German; Hamburg; Latin America; Central America; global coffee trade; anti-semitism; National Socialism; migration; networks; Worldwar I; 19th century; 20th century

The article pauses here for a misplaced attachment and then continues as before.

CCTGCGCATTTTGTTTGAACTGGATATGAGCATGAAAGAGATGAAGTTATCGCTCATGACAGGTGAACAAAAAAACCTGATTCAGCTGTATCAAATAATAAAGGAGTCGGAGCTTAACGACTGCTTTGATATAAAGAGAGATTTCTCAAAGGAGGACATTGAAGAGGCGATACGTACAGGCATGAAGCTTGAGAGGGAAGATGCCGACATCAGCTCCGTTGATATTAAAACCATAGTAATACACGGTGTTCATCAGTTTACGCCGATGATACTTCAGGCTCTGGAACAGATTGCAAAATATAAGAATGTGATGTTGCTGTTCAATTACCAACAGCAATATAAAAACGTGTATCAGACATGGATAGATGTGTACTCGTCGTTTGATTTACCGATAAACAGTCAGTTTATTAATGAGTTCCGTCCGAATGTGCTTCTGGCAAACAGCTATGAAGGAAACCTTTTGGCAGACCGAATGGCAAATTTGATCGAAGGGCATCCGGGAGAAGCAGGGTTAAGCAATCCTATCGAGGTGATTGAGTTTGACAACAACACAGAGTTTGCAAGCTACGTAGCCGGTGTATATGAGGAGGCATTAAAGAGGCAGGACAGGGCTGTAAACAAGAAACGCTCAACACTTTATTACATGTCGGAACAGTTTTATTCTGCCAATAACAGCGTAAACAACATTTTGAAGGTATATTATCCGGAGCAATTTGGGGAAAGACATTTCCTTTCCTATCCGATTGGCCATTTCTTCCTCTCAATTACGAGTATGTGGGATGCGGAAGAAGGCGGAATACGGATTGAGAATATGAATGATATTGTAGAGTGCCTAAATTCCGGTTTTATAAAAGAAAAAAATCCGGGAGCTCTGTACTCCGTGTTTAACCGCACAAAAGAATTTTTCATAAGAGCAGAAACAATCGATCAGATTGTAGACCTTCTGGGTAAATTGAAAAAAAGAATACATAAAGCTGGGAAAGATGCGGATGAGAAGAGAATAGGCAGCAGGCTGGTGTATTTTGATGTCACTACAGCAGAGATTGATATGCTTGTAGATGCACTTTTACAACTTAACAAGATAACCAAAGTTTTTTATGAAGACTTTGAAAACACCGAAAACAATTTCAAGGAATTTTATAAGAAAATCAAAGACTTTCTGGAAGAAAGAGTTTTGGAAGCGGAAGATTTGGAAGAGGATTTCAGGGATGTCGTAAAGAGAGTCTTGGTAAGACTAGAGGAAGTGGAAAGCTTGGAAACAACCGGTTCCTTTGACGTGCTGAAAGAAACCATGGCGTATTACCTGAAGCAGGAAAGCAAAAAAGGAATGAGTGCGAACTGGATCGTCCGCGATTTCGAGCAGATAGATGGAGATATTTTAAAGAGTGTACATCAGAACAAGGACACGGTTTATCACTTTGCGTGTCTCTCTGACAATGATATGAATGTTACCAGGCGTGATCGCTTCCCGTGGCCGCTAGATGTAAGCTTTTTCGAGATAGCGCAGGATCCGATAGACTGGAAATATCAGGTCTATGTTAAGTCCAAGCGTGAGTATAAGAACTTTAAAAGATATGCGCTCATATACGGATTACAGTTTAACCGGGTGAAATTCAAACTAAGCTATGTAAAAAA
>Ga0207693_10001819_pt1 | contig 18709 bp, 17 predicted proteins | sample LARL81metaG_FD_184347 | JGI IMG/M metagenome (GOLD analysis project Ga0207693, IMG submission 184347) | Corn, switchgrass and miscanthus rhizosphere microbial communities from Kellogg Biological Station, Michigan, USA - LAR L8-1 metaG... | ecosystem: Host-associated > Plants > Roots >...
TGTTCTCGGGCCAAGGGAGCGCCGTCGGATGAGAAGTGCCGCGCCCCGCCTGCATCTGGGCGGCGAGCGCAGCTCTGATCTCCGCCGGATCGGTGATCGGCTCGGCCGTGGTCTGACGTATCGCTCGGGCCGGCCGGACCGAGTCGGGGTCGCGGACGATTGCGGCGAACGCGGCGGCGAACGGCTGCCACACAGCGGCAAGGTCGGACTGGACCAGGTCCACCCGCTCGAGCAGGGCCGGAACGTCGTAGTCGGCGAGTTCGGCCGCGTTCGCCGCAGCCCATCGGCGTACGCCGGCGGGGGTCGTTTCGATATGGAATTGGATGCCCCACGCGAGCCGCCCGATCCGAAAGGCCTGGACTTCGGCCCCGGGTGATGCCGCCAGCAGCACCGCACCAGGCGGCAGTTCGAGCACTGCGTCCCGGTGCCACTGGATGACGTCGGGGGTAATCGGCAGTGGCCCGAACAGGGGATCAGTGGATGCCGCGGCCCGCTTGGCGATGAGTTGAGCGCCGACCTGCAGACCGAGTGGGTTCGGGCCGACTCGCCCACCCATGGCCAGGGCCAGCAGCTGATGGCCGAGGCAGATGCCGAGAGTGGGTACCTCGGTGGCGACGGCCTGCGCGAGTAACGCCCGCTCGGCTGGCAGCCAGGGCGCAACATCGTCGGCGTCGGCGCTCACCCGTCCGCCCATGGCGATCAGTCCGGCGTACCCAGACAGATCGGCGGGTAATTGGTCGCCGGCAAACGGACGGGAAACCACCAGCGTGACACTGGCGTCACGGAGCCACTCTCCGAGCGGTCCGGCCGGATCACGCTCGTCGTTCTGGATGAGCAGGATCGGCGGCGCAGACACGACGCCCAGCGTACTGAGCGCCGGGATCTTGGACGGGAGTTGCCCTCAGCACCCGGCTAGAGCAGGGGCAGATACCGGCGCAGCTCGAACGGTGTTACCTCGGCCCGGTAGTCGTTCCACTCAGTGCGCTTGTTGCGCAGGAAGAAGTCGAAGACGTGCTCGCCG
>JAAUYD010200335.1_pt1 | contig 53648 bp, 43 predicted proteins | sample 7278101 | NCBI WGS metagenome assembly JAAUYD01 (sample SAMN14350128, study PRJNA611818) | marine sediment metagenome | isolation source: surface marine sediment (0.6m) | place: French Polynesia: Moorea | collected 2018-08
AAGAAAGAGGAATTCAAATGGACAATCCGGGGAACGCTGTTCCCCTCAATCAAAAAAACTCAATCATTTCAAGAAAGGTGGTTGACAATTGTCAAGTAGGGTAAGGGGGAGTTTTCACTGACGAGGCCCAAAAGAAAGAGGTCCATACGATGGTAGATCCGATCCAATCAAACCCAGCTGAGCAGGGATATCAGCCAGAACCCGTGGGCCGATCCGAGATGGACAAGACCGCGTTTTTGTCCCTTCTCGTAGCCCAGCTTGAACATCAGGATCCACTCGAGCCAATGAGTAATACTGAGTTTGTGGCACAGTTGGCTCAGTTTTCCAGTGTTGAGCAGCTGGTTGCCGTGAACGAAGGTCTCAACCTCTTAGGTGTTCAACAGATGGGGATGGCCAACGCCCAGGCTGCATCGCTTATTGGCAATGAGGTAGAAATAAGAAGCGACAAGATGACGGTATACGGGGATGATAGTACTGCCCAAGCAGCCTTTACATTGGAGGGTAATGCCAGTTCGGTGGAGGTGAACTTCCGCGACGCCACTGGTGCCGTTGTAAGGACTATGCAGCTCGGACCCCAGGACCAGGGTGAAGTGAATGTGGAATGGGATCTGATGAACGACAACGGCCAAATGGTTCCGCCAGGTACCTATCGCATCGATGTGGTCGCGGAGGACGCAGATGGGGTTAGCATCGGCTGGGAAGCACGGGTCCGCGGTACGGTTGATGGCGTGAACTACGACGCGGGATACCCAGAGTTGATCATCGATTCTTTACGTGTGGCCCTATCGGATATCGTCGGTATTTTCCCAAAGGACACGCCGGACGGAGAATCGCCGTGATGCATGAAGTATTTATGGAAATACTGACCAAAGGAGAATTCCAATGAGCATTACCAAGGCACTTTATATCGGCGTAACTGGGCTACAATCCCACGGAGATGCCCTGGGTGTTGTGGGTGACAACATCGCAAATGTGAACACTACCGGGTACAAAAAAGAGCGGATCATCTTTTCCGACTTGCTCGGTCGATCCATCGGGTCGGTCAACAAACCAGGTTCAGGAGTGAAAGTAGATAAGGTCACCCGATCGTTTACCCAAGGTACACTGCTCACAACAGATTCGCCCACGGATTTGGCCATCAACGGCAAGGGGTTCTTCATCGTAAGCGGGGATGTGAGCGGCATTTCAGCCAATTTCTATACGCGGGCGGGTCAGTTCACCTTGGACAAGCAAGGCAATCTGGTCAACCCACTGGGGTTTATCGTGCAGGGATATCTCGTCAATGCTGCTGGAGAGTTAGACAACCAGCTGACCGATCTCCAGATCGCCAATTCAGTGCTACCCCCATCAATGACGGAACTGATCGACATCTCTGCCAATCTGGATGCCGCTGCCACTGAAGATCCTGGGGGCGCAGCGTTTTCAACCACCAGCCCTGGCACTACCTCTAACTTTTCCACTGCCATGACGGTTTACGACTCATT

Coffee is not only a popular drink, but also linked different worlds: The coffee trade linked Hamburg and Bremen to transnational networks between Europe and Latin America.Central America was important for global coffee trade because the region was the first to introduce the “wet” form of treatment. The high quality of these “washed” coffees made them sought-after on the world market. German immigrants shaped the trade links between the Central American coffee-growing regions and the North German port cities: They founded export companies, purchased coffee plantations and participated in the prefinancing of the harvests.Christiane Berth analyses biographies and networks of German coffee actors in Guatemala, Costa Rica and Chiapas. It shows how their trade networks became fragile as a result of economic crises and new foreign policy constellation, how it came under pressure in National Socialism and broke up during the Second World War. Nevertheless, trade relations between nation states, networks in the coffee industry and the biographies of coffee players remained closely interlinked, even in the post-war period.